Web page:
Engineering Drawings are Dead

Their time has come and gone. Yet so much of the engineering community both far and wide seem to hopelessly cling to their memory. Of course, we're talking about engineering drawings. And yes, it's time for the drawing to die. But just like those pesky zombies on AMC’s hit TV show about failed team dynamics, it seems engineering drawings keep coming back to life. If we're not careful they'll eat our brains. Someone get me a shotgun.

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Engineering documentation is at the heart of the long, storied history of technical draftsmanship. The objective back then is no different from today's challenge: represent an engineering design in the most accurate and concise way possible. Distilling the 3D reality we live in onto sheets of paper involved a carefully considered system of dimensioning and orthographic projections. These days, they might be referred to as 2D Drawings (which is a redundant term if you think about it). The system worked then and it works now. Those who are well-trained in these classical methodologies have difficulty understanding why there should be anything else. Why fix what ain't broke?

Enter the Product Manufacturing Information (PMI) revolution, otherwise known by the more grandiose engineering initiative of Model Based Engineering (MBE). No longer does product definition need to be limited by the communication medium. In other words, 3D objects can now be defined and controlled in 3D. We all think and understand 3D, because that's how we perceive the universe. But the intended value behind PMI is beyond just adding a dimension, but rather taking what was once a picture and evolving the process. Not a mere snapshot with annotations, PMI brings a persistent overlay of metadata that is queried and utilized with the model. That persistence can power automation not just in defining the product, but also manufacturing and inspecting it.

In contrast, the classic engineering drawing is fraught with limitations:

  • Interpretation Issues: A properly executed drawing shouldn't be subject to misinterpretation, but that skill is starting to become something of a lost art. Unclear depictions can be problematic (i.e. which surface did that leader line touch?). More disturbingly, errors can easily escape detection. Sure, most of that can be mitigated with carefully defined GD&T, but that too seems to be a fading skill. PMI improves upon these limitations by clearly associating surfaces and endpoints, and providing validation that such dimensions do indeed make logical sense.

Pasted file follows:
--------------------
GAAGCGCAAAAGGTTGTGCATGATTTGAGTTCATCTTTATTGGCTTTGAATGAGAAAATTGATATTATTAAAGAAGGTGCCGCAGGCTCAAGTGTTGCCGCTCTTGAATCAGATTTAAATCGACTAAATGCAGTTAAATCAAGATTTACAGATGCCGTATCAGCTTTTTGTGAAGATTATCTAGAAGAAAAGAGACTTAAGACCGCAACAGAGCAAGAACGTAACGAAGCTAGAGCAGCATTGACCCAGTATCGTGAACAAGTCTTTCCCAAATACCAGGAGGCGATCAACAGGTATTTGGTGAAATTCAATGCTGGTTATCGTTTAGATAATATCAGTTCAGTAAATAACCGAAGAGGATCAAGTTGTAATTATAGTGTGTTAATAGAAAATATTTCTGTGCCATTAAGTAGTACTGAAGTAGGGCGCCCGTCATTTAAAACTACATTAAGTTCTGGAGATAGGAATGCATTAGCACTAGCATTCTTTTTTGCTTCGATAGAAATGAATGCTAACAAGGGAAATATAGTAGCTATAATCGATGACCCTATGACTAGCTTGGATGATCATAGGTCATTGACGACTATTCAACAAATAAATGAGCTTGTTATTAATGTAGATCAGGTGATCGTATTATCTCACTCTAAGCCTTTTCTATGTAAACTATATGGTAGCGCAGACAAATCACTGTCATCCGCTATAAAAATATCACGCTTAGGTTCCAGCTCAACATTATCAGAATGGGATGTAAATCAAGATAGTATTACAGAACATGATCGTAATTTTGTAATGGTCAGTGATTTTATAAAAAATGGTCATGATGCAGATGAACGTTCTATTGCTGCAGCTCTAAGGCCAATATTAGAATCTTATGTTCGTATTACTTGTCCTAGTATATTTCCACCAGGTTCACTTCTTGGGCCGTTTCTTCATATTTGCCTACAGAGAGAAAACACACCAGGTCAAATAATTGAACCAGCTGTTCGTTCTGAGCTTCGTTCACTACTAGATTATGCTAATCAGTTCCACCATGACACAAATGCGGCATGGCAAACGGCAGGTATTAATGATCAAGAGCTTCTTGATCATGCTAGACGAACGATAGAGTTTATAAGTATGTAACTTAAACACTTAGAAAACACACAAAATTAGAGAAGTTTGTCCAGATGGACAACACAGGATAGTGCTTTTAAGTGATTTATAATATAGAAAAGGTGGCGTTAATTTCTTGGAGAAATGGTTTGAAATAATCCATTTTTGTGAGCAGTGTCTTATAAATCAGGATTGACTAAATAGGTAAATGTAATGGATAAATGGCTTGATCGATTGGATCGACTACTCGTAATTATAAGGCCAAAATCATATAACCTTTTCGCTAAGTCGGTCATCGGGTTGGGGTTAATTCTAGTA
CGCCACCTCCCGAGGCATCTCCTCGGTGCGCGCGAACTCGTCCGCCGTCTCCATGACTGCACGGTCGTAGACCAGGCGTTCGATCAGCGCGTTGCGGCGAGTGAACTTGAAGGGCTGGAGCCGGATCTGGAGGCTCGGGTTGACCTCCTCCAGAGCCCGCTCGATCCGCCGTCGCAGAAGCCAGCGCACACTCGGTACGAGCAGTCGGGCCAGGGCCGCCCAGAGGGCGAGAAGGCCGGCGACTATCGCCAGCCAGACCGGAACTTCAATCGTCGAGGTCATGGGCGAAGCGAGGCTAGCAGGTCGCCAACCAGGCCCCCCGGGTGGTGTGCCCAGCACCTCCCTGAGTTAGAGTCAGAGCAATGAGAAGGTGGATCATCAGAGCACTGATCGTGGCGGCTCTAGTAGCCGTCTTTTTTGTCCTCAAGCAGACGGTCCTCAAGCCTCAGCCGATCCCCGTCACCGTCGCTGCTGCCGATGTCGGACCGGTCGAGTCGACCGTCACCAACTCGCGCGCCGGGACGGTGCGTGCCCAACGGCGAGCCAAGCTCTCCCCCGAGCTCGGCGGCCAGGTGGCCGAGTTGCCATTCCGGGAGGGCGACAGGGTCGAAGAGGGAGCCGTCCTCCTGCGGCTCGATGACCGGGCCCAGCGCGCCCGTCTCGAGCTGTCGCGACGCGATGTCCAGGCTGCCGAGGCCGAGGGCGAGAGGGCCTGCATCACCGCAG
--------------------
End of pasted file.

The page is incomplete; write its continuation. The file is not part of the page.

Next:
• Manual Inspection: Drawings necessitate reinterpretation by humans on the other side of the manufacturing lifecycle. It's another way to introduce error: the botched inspection. PMI sets the stage for automated inspection, accelerating manufacturing processes while simultaneously improving quality.
  • Time is Money: This is where drawings go for the BRAINS... Simply put, in today's constantly accelerating demand to crank out the engineering in less time, drawings just take too long. Increased market pace demands more efficient processes. An engineer who's spent considerable time defining a model, shouldn't have to spend much longer documenting it. The days of modeling something then throwing it over a fence to lay it out are over. These two aspects of design must occur simultaneously, and this ultimately is only possible with model-based definition.

Yet drawings live, and at any mention of PMI or MBE, a few seasoned draftsmen will start to snicker a bit. And not wholly without cause. What drives the drawing hoard along is one simple fact. A lowest common denominator, if you will. Traditional drawings are universally accessible. And thanks to the dearth of equally accessible 3D visualization and inspection tools on most manufacturing floors, the future seems momentarily bleak. The largely proprietary 3D PMI storage formats aren't helping things either. And so these drawings just refuse to die.

Shotgun's empty. Time to reload. Drawings, your day is coming.

 

Interested in a post-drawing survival guide? Click here.


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